Blow up tells the story of a disillusioned fashion photographer, Thomas (David Hemmings), in ’60s mod London who discovers he’s captured a murder on camera. Antonioni creates a film that questions the politics of its protagonist and, at the same time, challenges the way we watch movies. In many ways, this is the best film ever made about movies, because Antonioni recognizes the fragile nature of celluloid and the need to preserve great images. Which is why the film is to profoundly moving—by film’s end, Antonioni sadly suggests that one day Blow up won’t exist (or mean anything to anyone) if it doesn’t continue to be seen, or if its meaning isn’t blown-up.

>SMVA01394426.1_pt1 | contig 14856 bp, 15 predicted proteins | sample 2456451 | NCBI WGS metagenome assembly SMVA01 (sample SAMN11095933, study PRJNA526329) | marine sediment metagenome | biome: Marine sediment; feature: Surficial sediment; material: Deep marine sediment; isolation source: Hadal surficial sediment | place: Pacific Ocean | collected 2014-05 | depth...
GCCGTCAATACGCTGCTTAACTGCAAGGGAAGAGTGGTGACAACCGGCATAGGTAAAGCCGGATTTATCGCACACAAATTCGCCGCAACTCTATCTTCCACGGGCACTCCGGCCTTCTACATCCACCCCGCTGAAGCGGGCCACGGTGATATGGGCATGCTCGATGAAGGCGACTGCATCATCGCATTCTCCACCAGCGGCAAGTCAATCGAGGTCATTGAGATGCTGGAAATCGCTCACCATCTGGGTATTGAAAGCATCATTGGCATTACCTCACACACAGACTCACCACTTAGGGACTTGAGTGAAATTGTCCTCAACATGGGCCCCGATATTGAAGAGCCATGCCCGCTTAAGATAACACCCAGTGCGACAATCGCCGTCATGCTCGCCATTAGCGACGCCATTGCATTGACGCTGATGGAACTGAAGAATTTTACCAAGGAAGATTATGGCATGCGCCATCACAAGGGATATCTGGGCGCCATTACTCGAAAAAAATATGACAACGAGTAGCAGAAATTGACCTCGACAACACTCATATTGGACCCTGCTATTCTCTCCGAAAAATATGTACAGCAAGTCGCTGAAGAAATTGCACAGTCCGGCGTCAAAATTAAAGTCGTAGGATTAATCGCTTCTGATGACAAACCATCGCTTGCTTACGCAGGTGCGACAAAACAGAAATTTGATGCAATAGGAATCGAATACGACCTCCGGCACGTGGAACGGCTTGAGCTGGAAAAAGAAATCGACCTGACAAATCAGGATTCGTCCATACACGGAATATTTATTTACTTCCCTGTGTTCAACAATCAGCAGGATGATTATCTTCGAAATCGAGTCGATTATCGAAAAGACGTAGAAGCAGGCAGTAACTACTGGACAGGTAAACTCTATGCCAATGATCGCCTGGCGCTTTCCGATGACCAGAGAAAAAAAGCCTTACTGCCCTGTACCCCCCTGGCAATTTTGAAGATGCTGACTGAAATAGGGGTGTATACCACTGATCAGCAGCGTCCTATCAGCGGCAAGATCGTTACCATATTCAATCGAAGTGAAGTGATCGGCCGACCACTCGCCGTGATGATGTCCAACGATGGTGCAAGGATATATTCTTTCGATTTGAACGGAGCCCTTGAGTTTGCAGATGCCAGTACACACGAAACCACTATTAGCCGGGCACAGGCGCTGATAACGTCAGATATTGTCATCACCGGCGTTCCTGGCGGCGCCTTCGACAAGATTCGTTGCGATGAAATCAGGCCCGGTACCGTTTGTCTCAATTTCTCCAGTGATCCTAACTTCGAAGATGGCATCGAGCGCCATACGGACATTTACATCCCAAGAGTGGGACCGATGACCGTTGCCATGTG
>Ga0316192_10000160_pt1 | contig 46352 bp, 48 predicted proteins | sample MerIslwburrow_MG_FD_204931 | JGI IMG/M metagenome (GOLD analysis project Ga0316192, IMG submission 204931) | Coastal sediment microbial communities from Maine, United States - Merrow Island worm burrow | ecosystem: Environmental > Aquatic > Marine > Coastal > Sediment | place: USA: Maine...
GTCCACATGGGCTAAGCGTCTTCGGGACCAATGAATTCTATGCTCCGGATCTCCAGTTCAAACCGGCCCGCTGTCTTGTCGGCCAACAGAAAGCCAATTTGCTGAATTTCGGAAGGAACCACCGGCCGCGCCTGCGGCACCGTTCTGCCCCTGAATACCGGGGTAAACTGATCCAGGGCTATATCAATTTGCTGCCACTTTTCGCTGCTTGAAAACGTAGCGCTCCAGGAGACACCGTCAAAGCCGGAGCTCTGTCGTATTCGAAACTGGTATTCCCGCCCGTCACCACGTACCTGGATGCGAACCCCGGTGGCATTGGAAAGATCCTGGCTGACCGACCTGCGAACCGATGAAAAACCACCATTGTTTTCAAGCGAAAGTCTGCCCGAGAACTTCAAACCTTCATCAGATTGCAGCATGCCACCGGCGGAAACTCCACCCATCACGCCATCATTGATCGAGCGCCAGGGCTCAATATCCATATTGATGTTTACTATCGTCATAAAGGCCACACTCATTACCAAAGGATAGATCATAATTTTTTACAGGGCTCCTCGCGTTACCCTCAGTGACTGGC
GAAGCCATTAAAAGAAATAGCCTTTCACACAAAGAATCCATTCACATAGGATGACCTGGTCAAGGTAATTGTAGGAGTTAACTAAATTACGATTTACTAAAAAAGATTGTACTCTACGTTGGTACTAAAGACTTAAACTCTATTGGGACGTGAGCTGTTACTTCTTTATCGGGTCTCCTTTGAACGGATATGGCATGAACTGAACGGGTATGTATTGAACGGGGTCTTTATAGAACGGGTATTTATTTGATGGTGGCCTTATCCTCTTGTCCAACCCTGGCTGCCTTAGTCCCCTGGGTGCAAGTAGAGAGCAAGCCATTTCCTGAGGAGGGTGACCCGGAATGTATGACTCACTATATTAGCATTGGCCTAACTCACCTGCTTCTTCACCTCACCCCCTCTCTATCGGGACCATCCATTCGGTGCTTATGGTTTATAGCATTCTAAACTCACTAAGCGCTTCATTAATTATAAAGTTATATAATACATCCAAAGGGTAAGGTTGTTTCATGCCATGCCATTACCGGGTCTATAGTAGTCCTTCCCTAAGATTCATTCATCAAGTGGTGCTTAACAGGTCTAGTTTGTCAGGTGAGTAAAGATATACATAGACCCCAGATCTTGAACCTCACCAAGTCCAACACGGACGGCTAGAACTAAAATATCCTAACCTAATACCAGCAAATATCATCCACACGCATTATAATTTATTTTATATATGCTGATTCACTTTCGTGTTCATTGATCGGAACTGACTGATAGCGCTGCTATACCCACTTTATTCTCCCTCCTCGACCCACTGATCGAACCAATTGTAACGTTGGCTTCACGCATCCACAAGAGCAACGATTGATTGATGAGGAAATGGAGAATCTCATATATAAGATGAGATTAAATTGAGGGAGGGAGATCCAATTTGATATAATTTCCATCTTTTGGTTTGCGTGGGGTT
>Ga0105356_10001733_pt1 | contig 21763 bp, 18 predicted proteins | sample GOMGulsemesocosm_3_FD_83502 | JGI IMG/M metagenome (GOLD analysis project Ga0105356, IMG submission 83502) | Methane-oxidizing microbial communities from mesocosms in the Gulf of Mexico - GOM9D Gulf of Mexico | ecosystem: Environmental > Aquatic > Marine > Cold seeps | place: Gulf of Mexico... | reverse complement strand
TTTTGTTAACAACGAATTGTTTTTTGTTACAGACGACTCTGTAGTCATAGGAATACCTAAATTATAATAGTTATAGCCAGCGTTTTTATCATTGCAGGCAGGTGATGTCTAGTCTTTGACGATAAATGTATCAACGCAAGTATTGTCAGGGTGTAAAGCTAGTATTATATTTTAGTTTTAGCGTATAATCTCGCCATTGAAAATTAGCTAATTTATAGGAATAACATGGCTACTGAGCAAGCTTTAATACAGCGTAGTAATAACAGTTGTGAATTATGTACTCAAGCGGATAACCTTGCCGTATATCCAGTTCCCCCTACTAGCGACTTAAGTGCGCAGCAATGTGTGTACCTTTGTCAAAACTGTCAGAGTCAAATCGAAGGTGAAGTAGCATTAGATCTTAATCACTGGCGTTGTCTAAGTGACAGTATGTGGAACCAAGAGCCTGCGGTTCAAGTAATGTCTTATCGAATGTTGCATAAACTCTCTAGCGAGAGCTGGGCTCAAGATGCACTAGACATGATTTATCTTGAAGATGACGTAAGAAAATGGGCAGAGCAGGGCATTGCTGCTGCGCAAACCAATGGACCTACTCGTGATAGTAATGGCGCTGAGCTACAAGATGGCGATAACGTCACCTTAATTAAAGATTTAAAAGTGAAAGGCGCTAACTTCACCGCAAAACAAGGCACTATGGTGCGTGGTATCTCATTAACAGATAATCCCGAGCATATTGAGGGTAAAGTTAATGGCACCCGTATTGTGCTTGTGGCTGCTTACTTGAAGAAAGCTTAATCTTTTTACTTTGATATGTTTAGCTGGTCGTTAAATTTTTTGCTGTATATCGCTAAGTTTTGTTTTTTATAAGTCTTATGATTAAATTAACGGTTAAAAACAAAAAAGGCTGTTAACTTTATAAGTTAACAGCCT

When Thomas accidentally photographs a crime scene at a disturbingly serene park, he’s encouraged to activate a coded narrative via blow ups of his photographs. (The chilling interaction of still photographs may be one of the greatest sequences in the history of cinema.) Though Thomas respects movement, he certainly doesn’t understand it. As such, his struggle to activate images becomes a fascinating call to arms and an even more interesting evocation of a universal need for self-discovery. Thomas happily engages with a group of mimes throughout the film, but he doesn’t understand them as much as he is enticed by their surface spectacle. Only by film’s end does he understand that an image that isn’t there doesn’t really exist and Blow up daringly suggests that an image without politics isn’t an image at all.
Ed Gonzales, Slant Magazine
Carlo di Palma
Best Director Kansas City Film Critics’ Circle Awards
Best Director National Society of Film Critics’ Awards
Best Foreign Film French Syndicate of Cinema Critics
Best Foreign Film Italian National Syndicate of Film Journalists
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